5. Yoga: There are many poses which help to alleviate symptoms of illness. I've tried this several times while sick and have had mixed results. If I have an illness where I'm physically tired (the Flu, for example) then it doesn't help all that much to do a lot of yoga, but just 10 minutes or so makes me feel a bit more "alive", usually. On the other hand, if I have congestion in my lungs or sinuses, it certainly helps to do slow, restorative and long yoga sessions, focusing on the breathing, which slowly loosens up congestion as I go through the practice.

6. Personal Humidifier (like Vicks brand): This seems to help me only when I'm already on the upswing of getting better. Usually I put kosher salt in the water to make it a bit more breathing in friendly.

7. Eucalyptus Essential Oil in Combination with a hot shower or bath: Putting a few drops of Eucalyptus Essential Oil on the wall or floor of the shower and then taking a hot shower while breathing in the steam produced helps nearly 100% of the time when I have congestion. Actually I like the smell so much that sometimes I do it when I'm not sick just for fun.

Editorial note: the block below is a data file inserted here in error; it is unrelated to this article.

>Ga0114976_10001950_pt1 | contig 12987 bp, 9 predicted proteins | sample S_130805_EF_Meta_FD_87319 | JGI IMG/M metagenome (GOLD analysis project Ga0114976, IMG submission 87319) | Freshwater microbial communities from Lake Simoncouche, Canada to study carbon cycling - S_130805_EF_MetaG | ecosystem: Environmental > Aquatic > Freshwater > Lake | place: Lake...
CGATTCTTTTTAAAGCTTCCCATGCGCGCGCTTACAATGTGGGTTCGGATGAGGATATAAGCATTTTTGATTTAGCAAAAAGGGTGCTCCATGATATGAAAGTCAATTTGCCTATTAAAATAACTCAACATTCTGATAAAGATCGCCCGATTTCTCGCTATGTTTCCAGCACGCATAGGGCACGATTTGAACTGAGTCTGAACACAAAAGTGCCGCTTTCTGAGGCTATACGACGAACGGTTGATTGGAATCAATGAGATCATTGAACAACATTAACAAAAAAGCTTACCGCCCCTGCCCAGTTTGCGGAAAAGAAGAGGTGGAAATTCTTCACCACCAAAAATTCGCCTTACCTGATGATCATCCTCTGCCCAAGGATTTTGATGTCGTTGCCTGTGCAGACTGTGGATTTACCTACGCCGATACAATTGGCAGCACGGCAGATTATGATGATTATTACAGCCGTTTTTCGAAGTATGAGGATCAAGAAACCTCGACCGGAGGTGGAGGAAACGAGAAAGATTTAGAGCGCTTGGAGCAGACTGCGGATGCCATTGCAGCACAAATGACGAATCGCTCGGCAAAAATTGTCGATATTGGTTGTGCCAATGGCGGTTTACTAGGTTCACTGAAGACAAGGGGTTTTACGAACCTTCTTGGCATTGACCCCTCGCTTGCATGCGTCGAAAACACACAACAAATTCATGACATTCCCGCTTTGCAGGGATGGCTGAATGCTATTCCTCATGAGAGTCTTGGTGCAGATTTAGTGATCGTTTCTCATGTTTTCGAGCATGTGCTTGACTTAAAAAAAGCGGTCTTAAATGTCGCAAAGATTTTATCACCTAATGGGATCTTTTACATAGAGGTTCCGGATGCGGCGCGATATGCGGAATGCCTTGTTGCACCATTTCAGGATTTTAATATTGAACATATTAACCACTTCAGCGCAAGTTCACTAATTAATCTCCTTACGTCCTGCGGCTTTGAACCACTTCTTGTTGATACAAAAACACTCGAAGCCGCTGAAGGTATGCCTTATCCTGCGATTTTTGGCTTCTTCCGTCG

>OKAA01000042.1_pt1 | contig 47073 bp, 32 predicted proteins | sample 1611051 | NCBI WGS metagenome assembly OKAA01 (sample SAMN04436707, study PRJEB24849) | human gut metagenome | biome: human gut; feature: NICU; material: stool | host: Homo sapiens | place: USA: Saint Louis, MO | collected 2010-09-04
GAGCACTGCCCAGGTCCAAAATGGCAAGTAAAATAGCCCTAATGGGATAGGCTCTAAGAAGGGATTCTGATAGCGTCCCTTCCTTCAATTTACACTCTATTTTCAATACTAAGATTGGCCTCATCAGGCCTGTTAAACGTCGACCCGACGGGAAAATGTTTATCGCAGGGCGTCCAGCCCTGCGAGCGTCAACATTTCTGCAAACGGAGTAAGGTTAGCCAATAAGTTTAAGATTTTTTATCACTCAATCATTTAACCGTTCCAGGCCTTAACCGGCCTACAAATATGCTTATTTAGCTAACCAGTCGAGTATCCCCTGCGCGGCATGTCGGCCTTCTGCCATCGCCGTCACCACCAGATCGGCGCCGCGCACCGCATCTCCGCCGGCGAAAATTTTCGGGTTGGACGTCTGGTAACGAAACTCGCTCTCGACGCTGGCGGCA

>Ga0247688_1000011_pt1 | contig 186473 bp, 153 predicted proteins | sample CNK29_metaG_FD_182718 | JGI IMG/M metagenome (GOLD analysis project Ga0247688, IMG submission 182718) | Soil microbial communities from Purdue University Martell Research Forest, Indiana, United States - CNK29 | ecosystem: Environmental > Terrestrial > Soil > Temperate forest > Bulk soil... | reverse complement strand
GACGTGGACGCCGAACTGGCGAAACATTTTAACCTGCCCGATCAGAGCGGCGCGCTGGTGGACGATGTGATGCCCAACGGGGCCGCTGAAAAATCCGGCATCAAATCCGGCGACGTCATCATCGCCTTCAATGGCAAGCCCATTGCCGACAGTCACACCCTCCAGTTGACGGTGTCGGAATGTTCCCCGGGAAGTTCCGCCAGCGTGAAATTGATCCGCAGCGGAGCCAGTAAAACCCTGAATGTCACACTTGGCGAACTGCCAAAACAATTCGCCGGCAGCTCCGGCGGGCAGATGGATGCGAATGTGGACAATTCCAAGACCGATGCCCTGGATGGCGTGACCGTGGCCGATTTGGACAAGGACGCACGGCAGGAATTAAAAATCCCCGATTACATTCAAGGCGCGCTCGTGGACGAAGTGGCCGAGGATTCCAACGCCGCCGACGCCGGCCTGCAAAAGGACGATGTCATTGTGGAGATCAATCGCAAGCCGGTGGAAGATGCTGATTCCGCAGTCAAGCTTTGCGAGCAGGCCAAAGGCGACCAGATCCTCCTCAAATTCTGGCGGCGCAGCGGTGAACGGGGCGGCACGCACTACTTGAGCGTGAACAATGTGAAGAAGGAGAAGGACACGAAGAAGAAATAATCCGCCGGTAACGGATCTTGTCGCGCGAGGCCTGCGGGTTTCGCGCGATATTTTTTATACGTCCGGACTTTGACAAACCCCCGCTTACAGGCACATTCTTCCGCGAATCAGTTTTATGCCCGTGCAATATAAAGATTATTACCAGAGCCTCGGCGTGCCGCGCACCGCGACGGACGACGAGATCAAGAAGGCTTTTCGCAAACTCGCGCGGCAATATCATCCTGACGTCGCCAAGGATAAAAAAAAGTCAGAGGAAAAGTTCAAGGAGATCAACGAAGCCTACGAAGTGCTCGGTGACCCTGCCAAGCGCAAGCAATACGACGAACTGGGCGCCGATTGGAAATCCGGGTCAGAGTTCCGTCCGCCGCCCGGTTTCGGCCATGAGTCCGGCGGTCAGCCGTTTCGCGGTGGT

8. Vicks Vapor Rub: (or any menthol based ointment to ease breathing when sleeping) This stuff does help if I have anything which has settled in my lungs (Bronchitis, etc..) and it helps particularly overnight, especially if I put a bit of it on my upper lip. Otherwise it's not too great during the day.

9. Lavender (either essential oil of dried flower buds in a sachet or something): This helps to lay next to my pillow during sleep, as it provides me with better breathing ability overnight if I'm stuffy, as well as a more restful sleep in general, if I'm feeling run down.

10. GeloRevoice: These are a sort of throat lozenge that you can buy in Germany (not sure where else you can get them, but you can Google it to find out) which creates a sort of synthetic protective film around your sore throat and sort vocal folds, and basically hydrates them extra, so that they can rest more effectively. It wasn't my favorite thing to use at first, but I notice that it's helpful to use these when you have a particularly sore throat or when you're experiencing swelling of your vocal folds due to your period.